Denton Publications 24 Margaret Street, Suite #1, Plattsburgh, NY 12901 email:

Now hiring

Ashley Alexander, Northern General Manager (518) 561-9680, ext. 105

Robin Allen-Mussen, Youth Services Coordinator

Adirondack Community Action Programs, Inc.

744-6202 to schedule an appointment. 78080



Help Wanted

Need a job? Looking for that “right Āt” for your company?

Find what you’re looking for here!


HELP WANTED $500-1000/DAY For answering the phone? You bet. No selling, no MLM, no products to buy, no kidding! Call 800-664-5147. IRS approved. **2011 POSTAL JOBS!** Earn $14 to $59 hour + Full Federal Benefits. No ExperienceRequired. NOW HIRING! Green Card OK. 1-866-477-4953, Ext 237.

ACTORS/MOVIE EXTRAS $150-$300/DA Y depending on job requirements. Noexperience. All looks needed. 1-800-3852392 A110 ACTORS/MOVIE EXTRAS Needed immediately for upcoming roles $150-$300 per day depending on job requirements. No experience, All looks needed. 1-800-561-1762 Ext A-104, for casting times/locations.

2011 POSTAL Positions $13.00-$36.50+/hr., Federal hire/full benefits. Call Today! 1-866477-4953 Ext. 150

AIRLINES ARE HIRING- Train for high paying Aviation Career. FAA approved program. Financial aid if qualified - Job Placement Assistance. CALL Aviation Institute of Maintenance (866)296-7093

ACTORS/MOVIE EXTRAS - $150-$300/Day depending on job. No experience. All looks needed. 1-800-281-5185-A103

CDL DRIVERS - Great Pay! Tons of Texas Frac work! Bulk pneumatic trailer exp. req. 1800-397-2639

EARN $1000’S WEEKLY Receive $12 every envelope Stuffed with sales materials. 24-hr. Information 1-800-682-5439 code 14

MOVIE EXTRAS Earn up to $250/day to stand in the backgrounds of major filmproduction. Exp. Not REQ. 1-877-433-6231

FEDERAL POSTAL JOBS! Earn $12 - $48 per hour / No Experience Full Benefits / Paid Training 1-866-477-4953, Ext. 131 NOW HIRING!!

MYSTERY SHOPPERS! Earn up to $150 daily. Get paid to shop pt/ft. Call now 800690-1272.

HAVE FUN travel/work With Young successful business group. Great Pay, Fantastic play. Start Today. Paid Training and lodging. 877646-5050 HAWAII BOUND!!! Travel USA with fun, young company. No experience necessary. All expenses paid. Pack Your Bags! Call Darrell 1-877-551-2699. Call and place your listing at 1-800-989-4237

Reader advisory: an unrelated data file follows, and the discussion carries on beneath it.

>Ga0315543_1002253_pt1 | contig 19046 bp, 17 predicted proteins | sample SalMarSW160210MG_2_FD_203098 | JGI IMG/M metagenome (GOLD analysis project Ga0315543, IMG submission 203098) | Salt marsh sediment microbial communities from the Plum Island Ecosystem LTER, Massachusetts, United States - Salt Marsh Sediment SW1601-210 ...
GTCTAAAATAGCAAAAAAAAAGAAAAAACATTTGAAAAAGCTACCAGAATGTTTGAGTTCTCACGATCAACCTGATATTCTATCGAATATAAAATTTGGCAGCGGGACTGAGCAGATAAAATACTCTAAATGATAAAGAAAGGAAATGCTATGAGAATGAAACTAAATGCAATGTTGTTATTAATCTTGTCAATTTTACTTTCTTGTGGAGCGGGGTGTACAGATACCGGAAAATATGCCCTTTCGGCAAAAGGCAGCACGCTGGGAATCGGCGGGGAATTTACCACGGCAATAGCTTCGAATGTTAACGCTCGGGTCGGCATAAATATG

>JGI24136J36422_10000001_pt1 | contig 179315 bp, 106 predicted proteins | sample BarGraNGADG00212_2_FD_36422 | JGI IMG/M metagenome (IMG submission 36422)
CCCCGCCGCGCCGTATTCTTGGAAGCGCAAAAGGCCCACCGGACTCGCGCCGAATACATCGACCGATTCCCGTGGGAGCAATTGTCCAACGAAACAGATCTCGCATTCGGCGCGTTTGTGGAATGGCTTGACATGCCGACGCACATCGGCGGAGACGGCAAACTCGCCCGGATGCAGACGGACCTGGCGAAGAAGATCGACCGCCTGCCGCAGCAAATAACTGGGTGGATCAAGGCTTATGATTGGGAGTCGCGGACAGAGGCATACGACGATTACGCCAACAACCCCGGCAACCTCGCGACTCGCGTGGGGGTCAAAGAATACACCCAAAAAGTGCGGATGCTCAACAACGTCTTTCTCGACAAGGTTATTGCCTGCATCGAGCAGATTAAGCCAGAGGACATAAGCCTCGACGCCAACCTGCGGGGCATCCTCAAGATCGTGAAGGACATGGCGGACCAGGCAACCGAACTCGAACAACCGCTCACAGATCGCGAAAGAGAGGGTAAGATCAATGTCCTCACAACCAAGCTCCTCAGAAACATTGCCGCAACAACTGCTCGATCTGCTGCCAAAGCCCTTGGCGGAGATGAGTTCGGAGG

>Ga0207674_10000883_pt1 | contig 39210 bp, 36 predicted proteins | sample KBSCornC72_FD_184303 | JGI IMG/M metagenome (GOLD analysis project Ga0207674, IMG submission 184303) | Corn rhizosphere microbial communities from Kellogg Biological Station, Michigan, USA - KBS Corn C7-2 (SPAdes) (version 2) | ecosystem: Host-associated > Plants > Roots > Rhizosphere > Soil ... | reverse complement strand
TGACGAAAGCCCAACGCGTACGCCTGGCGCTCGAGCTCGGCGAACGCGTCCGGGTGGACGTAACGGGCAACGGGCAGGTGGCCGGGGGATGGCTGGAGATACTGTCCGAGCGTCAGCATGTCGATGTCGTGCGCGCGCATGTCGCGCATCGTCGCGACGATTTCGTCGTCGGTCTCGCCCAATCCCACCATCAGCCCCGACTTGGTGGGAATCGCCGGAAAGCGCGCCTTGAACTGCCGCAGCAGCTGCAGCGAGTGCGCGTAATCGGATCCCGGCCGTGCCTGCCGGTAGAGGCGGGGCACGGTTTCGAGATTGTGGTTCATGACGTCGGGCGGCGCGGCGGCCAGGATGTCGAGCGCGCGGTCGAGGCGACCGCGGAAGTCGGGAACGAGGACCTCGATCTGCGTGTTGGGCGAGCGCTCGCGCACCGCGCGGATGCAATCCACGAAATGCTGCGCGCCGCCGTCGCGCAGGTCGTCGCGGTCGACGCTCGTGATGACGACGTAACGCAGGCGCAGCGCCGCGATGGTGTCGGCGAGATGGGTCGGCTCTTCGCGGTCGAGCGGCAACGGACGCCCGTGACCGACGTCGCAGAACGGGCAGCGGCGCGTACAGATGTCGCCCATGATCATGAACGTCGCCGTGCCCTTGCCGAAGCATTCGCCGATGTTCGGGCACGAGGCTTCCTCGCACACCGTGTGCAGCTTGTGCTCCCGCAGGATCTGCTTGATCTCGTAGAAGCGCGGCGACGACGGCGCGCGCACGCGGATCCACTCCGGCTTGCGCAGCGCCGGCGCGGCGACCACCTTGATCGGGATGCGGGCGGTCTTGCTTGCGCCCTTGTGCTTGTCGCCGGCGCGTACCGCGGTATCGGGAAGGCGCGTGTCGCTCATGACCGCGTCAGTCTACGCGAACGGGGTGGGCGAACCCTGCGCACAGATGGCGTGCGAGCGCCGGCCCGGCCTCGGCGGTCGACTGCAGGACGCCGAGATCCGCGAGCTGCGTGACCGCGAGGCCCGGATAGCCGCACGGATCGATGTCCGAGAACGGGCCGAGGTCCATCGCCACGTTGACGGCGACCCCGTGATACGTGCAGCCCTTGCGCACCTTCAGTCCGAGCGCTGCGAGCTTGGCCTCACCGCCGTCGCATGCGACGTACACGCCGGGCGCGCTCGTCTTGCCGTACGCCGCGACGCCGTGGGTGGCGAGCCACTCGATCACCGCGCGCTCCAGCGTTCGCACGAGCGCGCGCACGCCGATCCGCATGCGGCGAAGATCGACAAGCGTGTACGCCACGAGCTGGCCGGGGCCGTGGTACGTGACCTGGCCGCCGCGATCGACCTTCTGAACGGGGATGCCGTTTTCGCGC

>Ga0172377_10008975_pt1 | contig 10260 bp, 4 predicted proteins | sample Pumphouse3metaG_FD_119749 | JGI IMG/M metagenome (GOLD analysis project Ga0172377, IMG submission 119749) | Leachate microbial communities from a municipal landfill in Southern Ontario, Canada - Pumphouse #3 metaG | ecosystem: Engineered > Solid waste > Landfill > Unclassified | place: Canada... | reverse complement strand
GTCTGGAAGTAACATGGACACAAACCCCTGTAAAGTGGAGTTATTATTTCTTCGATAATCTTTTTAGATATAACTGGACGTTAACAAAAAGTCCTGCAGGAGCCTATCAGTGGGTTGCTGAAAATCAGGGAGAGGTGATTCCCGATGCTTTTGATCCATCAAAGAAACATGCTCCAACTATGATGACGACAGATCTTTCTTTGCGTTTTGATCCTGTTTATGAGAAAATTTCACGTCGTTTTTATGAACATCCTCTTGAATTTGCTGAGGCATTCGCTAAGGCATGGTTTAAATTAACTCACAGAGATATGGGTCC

PROCESS MAIL! Pay W eekly! FREE Supplies! Bonuses! Genuine! Helping Homeworkers since 1992! Call 1-888-3021522 SCIENCE TEACHER -Fillmore CSD, anticipated 9/201 1, FT 7-12 Science Teacher,Chem/Gen Sci preferred, probationary, letter/resume to Kyle Faulkner, Principal, FillmoreCentral School, POB 177, Fillmore, NY - 14735 by 5/27.

HELP WANTED/LOCAL AUTOMOTIVE PREP/DETAIL Competent, hard working, detailed oriented person looking to work in long established car dealership. Competitive pay and benefits. Contact Tim at 873-6386. ESSEX COUNTY Horace Nye Home Announces Continuous Per Diem V acancies for Registered Professional Nurse, Licensed Practical Nurse. For more information contact Essex County Personnel, 7551 Court Street, PO Box 217, Elizabethtown, NY 12932 (518) 873-3360 or at spx

EXCEPTIONAL OPPORTUNITY to operate Boutique & Gourmet Treat Shop and Internet Site. E arn up t o $80,00 0 a year . Email or call 518-5856717. MORIAH CENTRAL School announces anticipated vacancies for Registered Professional Nurse, Custodian (Part Time), Custodian/Bus Driver. Applicants must reside in the Moriah Central School District. For more information contact Essex County Personnel, 7551 Court Street, PO Box 217, Elizabethtown, NY 12932 (518) m873-3360 or at http://www Customer Satisfaction is our trademark and our reputation.

28 - Valley News

Real Estate


FOR RENT Elizabethtown 1 bedroom Apartment, heat, hot water , stove, refrigerator furnished, no pets, HUD approved. Call 518-873-2625 Judy , 518-962-2064 Gordon or 518-962-4467 Wayne

HOME IMPROVEMENT AMERICAN PROPERTY SERVICES. Maintenance, Cleaning, Pressure W ashing. Call Nick @ 518-570-1826 for your FREE estimate.

REPLACEMENT WINDOWS $179 Installed. Double-Hung T ilt-ins, Lifetime Warranty,Energy Star Tax Credit Available. Call Now! 1-866-272-7533

MOBILE HOME FOR SALE 1993 3 bedroom, 2 bath Mobile H ome, screened porch, deck, storage shed, nice park in lake Clear , fully furnished, $25,000 OBO. 518-891-9617 or 518-637-4710 3-BEDROOM Double wide on 1.3 acres on W ells Hill Rd, Lewis NY . Asking $65,000.315-783-8946.

LAND & HOME: Doublewide, 3 bedroom, 2 bath on 1 acre in Beekmantown. Excellent condition. 563-1100 or 569-0890 after 5pm. LAND & HOME: Doublewide, 3 bedroom, 2 bath. Excellent condition. Morrisonville. 5638722 or 569-0890 after 5pm.